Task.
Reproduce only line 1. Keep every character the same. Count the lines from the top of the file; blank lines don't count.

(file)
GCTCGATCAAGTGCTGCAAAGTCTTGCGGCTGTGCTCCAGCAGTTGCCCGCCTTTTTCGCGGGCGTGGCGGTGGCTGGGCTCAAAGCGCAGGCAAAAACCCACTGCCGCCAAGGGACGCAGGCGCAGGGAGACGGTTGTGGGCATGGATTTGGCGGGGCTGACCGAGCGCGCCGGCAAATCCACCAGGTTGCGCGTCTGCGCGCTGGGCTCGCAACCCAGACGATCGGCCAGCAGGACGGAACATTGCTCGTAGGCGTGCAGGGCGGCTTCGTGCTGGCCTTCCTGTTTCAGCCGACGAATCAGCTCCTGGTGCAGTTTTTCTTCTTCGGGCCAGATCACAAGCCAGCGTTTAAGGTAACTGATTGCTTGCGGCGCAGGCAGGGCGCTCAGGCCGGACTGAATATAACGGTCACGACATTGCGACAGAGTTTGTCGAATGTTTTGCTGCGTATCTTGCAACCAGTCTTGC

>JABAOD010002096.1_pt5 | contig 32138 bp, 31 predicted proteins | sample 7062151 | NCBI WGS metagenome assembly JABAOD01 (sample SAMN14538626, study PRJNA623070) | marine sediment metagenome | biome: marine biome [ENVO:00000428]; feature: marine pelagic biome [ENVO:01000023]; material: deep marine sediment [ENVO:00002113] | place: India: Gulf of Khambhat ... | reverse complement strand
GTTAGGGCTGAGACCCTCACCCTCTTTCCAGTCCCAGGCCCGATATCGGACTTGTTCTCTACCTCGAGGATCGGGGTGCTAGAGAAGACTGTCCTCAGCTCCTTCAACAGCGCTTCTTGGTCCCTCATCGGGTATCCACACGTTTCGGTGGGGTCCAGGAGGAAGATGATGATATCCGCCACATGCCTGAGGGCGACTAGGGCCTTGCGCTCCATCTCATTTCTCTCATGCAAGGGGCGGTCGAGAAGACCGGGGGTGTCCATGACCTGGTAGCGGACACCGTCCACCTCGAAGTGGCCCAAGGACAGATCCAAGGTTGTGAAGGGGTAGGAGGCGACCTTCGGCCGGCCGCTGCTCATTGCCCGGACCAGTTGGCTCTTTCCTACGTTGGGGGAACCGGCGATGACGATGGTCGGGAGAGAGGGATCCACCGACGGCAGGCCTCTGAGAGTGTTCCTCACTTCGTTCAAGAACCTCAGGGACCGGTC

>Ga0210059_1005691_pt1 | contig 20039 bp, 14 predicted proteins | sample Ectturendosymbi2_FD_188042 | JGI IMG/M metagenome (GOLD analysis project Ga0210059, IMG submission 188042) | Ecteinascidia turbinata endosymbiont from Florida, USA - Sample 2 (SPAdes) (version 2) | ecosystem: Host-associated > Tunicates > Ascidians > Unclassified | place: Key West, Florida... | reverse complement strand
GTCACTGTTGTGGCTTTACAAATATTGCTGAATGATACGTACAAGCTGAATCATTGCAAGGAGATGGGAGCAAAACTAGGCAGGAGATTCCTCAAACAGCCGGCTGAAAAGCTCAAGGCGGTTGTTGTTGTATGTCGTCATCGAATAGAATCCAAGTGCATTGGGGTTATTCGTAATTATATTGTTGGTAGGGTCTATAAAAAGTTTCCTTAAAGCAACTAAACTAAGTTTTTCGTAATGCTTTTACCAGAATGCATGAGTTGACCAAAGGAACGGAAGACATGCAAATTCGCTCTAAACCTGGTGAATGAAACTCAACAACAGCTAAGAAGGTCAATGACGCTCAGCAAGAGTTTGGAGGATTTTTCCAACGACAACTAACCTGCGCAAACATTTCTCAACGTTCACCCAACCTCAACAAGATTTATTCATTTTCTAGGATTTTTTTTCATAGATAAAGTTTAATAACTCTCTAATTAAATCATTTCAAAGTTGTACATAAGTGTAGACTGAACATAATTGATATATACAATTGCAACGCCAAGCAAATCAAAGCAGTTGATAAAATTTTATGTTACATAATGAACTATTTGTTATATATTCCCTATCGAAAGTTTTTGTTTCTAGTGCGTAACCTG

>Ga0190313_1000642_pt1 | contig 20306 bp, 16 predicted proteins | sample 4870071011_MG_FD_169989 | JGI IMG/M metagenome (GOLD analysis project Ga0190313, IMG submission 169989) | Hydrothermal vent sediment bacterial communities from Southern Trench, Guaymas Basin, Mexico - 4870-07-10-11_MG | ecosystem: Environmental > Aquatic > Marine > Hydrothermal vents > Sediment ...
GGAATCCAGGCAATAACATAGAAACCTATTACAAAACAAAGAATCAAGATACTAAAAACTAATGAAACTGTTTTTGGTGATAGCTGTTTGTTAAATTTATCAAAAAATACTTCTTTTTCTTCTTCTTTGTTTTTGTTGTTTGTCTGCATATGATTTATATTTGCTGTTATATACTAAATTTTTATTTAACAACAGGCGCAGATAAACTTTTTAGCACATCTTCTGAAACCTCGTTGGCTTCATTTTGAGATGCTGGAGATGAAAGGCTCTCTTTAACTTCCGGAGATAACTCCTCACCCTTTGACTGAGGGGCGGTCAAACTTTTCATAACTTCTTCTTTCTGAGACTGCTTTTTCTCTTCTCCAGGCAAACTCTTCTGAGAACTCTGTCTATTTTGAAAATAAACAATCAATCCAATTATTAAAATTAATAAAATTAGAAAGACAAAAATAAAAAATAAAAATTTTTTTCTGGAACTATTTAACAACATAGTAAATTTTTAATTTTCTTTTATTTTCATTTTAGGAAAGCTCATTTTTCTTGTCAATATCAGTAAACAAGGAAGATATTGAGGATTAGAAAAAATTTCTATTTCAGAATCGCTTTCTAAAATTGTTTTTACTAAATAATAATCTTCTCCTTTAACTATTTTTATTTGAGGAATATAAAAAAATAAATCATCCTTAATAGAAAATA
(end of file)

GCTCGATCAAGTGCTGCAAAGTCTTGCGGCTGTGCTCCAGCAGTTGCCCGCCTTTTTCGCGGGCGTGGCGGTGGCTGGGCTCAAAGCGCAGGCAAAAACCCACTGCCGCCAAGGGACGCAGGCGCAGGGAGACGGTTGTGGGCATGGATTTGGCGGGGCTGACCGAGCGCGCCGGCAAATCCACCAGGTTGCGCGTCTGCGCGCTGGGCTCGCAACCCAGACGATCGGCCAGCAGGACGGAACATTGCTCGTAGGCGTGCAGGGCGGCTTCGTGCTGGCCTTCCTGTTTCAGCCGACGAATCAGCTCCTGGTGCAGTTTTTCTTCTTCGGGCCAGATCACAAGCCAGCGTTTAAGGTAACTGATTGCTTGCGGCGCAGGCAGGGCGCTCAGGCCGGACTGAATATAACGGTCACGACATTGCGACAGAGTTTGTCGAATGTTTTGCTGCGTATCTTGCAACCAGTCTTGC